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Medical exemptions possible for unvaccinated players and staff at 2022 Australian Open

The government and the tournament administration have confirmed that there will be medical exemptions from their vaccination mandate

Novak Djokovic Melbourne Tennis – Australian Open – Men’s Singles Final – Melbourne Park, Melbourne, Australia, February 21, 2021 Serbia’s Novak Djokovic celebrates with the trophy after winning his final match against Russia’s Daniil Medvedev (Panoramic)

A “small number” of medical exemptions are possible for unvaccinated players and staff at next month’s Australian Open – following the previous mandate that all participants will need to have proof of vaccination.

Around 3,000 people are expected to travel to Australia and set up camp in either Sydney or Melbourne in preparation for the year’s first Grand Slam. The state government has made vaccination mandatory, but the tournament has confirmed that medical exemptions – issued by the border force agency – are possible in some circumstances.

However, anyone receiving a medical exemption would have to undergo a series of tests to prove their negative Covid-19 status, including a period of self-isolation.

“The great thing is that everyone [coming to Australia] is vaccinated,” said tournament director Craig Tiley.

“Everyone who is coming in is vaccinated and there will be a small percentage – a very small percentage – that will have a medical exemption.

“So if any player, fan [or] workforce is on site here, you’re either vaccinated or you have a medical exemption that’s approved and you’re on the Australian Immunisation Register. That provides us with safety and an extra level of comfort on site.”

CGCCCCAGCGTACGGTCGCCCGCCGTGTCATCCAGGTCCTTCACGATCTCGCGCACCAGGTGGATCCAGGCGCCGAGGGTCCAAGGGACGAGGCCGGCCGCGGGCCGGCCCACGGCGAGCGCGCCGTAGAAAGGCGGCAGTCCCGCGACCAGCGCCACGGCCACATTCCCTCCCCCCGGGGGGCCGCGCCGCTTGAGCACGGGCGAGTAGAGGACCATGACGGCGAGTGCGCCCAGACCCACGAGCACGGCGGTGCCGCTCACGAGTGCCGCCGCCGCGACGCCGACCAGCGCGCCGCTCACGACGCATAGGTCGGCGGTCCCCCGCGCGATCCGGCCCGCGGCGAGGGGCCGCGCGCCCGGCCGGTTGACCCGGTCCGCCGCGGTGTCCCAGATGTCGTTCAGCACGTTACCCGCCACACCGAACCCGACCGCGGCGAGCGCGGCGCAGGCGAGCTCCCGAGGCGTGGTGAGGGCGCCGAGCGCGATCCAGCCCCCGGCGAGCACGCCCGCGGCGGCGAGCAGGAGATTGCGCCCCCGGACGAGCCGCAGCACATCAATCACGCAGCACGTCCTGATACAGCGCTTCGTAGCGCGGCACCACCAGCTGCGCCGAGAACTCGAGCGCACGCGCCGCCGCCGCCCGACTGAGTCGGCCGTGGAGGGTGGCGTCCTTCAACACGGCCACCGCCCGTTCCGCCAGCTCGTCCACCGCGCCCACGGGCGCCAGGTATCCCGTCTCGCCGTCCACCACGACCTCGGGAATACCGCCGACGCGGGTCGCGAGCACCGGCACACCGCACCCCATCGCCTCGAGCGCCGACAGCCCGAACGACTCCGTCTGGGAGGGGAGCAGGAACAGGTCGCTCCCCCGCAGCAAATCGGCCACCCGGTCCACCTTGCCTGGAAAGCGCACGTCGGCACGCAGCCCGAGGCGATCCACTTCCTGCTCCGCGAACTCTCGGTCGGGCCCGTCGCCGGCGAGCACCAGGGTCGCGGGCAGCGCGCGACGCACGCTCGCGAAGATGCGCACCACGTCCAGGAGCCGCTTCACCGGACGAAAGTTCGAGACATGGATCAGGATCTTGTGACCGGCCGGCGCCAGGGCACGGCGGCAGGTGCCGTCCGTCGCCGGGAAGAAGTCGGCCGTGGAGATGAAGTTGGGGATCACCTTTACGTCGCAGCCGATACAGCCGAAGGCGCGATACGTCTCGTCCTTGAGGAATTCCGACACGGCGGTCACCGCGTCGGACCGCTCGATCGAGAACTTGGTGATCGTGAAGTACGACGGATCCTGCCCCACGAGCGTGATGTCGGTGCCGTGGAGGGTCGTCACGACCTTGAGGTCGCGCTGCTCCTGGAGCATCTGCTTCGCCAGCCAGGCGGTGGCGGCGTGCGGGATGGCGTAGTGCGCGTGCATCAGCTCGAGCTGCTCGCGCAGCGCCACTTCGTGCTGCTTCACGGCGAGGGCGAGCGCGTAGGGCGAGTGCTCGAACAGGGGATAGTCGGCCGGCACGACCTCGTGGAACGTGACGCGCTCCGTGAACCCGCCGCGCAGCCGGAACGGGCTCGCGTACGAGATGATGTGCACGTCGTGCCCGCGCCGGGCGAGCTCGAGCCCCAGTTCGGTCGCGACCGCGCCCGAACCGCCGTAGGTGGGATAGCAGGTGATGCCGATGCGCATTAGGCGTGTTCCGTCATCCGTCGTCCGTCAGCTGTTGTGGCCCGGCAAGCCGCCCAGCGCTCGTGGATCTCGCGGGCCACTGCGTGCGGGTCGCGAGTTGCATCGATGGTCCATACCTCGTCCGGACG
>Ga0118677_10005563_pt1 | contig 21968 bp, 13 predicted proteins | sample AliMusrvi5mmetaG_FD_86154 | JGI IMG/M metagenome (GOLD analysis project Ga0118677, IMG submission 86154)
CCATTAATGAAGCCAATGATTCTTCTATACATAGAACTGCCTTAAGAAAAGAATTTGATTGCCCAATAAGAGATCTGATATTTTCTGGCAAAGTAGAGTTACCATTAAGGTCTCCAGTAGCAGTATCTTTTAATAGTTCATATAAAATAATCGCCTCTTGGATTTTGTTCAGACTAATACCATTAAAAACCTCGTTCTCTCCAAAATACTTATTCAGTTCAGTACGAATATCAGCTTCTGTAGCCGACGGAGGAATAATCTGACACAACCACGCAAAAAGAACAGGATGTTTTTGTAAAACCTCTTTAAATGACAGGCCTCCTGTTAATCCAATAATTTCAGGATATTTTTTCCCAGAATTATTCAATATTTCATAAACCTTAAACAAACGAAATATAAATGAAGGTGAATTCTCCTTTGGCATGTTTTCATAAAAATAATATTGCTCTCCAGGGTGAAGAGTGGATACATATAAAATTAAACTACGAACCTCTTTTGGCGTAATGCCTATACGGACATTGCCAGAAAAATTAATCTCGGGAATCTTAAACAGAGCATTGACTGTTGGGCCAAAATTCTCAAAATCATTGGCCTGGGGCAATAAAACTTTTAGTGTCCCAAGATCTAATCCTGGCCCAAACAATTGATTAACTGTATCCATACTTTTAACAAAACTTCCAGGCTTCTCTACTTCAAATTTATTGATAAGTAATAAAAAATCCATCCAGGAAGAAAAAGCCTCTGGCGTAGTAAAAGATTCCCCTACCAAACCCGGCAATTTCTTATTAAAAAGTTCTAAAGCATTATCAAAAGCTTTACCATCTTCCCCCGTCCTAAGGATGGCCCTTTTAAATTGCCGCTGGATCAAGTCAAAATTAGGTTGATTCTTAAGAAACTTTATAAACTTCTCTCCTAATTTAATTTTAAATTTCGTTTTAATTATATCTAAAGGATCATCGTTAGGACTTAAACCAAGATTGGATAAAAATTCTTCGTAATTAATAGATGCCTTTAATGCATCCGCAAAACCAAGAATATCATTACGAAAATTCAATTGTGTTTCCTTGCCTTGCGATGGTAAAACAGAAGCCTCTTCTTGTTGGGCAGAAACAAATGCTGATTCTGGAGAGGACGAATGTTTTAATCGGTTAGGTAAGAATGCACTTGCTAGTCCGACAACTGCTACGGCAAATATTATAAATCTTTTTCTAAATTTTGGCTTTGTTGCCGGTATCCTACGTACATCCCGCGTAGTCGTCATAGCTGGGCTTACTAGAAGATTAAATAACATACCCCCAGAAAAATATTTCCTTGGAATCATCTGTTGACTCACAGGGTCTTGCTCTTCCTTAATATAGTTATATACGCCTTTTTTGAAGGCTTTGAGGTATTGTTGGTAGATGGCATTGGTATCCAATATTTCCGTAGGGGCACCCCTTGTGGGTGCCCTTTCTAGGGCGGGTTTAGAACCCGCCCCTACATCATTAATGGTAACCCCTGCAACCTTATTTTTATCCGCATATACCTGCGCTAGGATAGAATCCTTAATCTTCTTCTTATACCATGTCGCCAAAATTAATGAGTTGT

Tiley – ‘It’s Djokovic’s choice’

The biggest question mark remains around the participation of men’s defending champion Novak Djokovic, who has repeatedly refused to comment on his vaccination status, but whose father was quoted on Tuesday as saying: “They have to decide whether they will let Novak in. If they decide [not to allow him entry] they have to stand behind their decision. He has won the Australian Open nine times. He now wants to play, but they have to permit him to play. Novak will do what he thinks is the best for him – nobody will impose an opinion on him.”

And Tiley confirmed: “If Novak shows up at the Australian Open, he’ll either be vaccinated or he’ll have a medical exemption. [It’s] his choice on his medical condition, it’s his choice to keep personal and private like all of us would do with any condition we may or may not have. We are not going to force him or ask him to disclose that.”

Several players have already said they do not intend to compete in Melbourne, including three out of the four women’s semi-finalists from 2021 – Serena Williams, Jennifer Brady and Karolina Muchova, all due to injury.

Former men’s doubles champion Pierre-Hugues Herbert will not be playing as he has refused to be vaccinated. His doubles partner Nicolas Mahut has confirmed he is vaccinated.

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